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Heart Disease Risk Factors in Major Depression

2014-08-27 03:59:19 | BioPortfolio

Summary

A series of studies in patients with major depression have consistently demonstrated a doubling of the mortality rate at any age, independent of suicide. In addition, the relative risk for clinically significant coronary artery disease in patients with major depression is also 2 or more in studies that independently controlled for risk factors such as smoking, hypertension, etc. The principal long-term goals of the CNE include the determination of the mechanisms that underlie enhanced susceptibility to premature ischemic heart disease in patients with major depression, documenting the age at which demonstrable pathophysiologic or predictive changes begin to occur, and charting their rate of progression. Our long-term goal is to use our understanding of underlying mechanisms to enhance our capacity to predict who with major depression is most likely to develop premature ischemic heart disease, to determine what the mechanisms underlying this susceptibility are, and to develop improved means for treatment and prevention.

Depressed patients are known to manifest a variety of neuroendocrine changes that predispose to coronary artery disease including hypercortisolism, decreased secretion of growth hormone and a deficiency of sex steroids. A final common denominator of these neuroendocrine abnormalities is insulin resistance. Insulin resistance promotes several changes that would favor hypertension and increased coronary artery disease including increased sodium retention, increased activity of the sympathetic nervous system, proliferation of vascular smooth muscle and deposition of highly metabolically active visceral fat. The latter induces additional risk factors for coronary disease, including dyslipidemia, hypercoagulation, and enhanced inflammation. It is a matter of public health importance to document the frequency and severity of insulin resistance in patients with major depression compared to a closely matched group of healthy controls. To accurately quantify insulin resistance in each patient and control, we will apply the hyperinsulinemic euglycemic glucose clamp procedure. This is the gold standard method for measuring the insulin sensitivity since it reflects the direct human body glucose metabolic response to a known insulin infusion. Moreover, it is essential to use this technique in patients with major depression as data indicate that other alternative procedures give unreliable results in the context of hypercortisolism.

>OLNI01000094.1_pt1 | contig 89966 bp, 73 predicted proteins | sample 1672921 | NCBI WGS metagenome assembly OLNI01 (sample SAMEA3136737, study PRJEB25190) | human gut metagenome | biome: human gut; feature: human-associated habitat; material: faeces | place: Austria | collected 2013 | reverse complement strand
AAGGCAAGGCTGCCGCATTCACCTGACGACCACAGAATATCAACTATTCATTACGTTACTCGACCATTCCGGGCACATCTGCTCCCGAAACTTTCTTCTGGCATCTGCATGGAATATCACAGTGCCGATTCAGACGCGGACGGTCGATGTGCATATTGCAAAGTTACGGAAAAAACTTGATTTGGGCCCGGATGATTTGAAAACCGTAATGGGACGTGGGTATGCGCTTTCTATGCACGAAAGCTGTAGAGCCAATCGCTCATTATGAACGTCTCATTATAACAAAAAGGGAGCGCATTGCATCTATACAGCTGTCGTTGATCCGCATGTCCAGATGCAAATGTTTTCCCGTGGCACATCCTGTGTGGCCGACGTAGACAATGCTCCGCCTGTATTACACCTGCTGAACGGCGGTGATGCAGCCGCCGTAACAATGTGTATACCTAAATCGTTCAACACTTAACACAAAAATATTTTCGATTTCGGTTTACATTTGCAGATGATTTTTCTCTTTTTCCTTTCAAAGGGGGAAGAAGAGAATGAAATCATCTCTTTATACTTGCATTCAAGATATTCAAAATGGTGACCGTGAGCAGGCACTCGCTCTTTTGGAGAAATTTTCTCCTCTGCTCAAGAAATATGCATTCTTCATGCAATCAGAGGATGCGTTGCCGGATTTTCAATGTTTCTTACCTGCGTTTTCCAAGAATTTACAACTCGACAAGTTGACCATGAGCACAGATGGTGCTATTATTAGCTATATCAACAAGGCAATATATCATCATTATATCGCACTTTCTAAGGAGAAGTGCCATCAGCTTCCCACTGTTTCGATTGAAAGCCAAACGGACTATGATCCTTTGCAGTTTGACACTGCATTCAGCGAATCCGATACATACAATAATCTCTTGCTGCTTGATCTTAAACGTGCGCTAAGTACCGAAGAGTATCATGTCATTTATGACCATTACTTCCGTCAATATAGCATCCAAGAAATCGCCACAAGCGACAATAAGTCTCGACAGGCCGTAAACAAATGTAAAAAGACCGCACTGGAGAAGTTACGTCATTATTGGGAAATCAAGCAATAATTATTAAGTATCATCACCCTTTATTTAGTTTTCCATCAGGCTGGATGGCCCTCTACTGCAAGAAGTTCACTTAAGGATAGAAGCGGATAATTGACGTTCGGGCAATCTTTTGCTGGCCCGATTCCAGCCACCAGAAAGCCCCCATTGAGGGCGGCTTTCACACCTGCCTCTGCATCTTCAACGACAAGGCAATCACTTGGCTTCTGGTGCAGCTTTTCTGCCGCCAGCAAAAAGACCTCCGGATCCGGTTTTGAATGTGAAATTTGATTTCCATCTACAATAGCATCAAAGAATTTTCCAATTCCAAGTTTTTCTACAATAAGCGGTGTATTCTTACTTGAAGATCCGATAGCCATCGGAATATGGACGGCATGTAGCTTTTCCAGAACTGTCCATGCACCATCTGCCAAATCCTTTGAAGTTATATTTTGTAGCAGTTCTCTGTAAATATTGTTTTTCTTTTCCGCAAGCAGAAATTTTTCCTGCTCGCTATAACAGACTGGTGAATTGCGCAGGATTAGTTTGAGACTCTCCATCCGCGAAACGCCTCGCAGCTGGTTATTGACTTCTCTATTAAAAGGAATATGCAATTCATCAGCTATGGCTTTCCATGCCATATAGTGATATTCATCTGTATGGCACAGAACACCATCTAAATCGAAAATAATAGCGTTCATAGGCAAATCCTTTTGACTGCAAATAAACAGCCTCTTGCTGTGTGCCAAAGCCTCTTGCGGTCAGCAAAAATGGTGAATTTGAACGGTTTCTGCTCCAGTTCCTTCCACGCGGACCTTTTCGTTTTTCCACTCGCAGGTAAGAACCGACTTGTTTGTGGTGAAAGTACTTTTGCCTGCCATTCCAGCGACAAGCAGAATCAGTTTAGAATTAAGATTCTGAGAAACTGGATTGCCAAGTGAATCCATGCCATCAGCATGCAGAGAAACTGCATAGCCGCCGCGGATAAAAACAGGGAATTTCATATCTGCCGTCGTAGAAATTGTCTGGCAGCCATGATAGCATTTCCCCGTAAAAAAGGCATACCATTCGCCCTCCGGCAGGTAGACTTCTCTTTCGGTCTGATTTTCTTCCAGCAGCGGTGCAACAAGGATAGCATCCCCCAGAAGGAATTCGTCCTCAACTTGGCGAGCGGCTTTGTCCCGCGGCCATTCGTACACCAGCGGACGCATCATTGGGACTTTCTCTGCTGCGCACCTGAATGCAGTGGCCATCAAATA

Description

A series of studies in patients with major depression have consistently demonstrated a doubling of the mortality rate at any age, independent of suicide. In addition, the relative risk for clinically significant coronary artery disease in patients with major depression is also 2 or more in studies that independently controlled for risk factors such as smoking, hypertension, etc. The principal long-term goals of the CNE include the determination of the mechanisms that underlie enhanced susceptibility to premature ischemic heart disease in patients with major depression, documenting the age at which demonstrable pathophysiologic or predictive changes begin to occur, and charting their rate of progression. Our long-term goal is to use our understanding of underlying mechanisms to enhance our capacity to predict who with major depression is most likely to develop premature ischemic heart disease, to determine what the mechanisms underlying this susceptibility are, and to develop improved means for treatment and prevention.

Depressed patients are known to manifest a variety of neuroendocrine changes that predispose to coronary artery disease including hypercortisolism, decreased secretion of growth hormone and a deficiency of sex steroids. A final common denominator of these neuroendocrine abnormalities is insulin resistance. Insulin resistance promotes several changes that would favor hypertension and increased coronary artery disease including increased sodium retention, increased activity of the sympathetic nervous system, proliferation of vascular smooth muscle and deposition of highly metabolically active visceral fat. The latter induces additional risk factors for coronary disease, including dyslipidemia, hypercoagulation, and enhanced inflammation. It is a matter of public health importance to document the frequency and severity of insulin resistance in patients with major depression compared to a closely matched group of healthy controls. To accurately quantify insulin resistance in each patient and control, we will apply the hyperinsulinemic euglycemic glucose clamp procedure. This is the gold standard method for measuring the insulin sensitivity since it reflects the direct human body glucose metabolic response to a known insulin infusion. Moreover, it is essential to use this technique in patients with major depression as data indicate that other alternative procedures give unreliable results in the context of hypercortisolism.

Study Design

N/A

Conditions

Adrenal Gland Hyperfunction

Location

National Institutes of Health Clinical Center, 9000 Rockville Pike
Bethesda
Maryland
United States
20892

Status

Completed

Source

National Institutes of Health Clinical Center (CC)

Results (where available)

View Results

Links

Published on BioPortfolio: 2014-08-27T03:59:19-0400

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Medical and Biotech [MESH] Definitions

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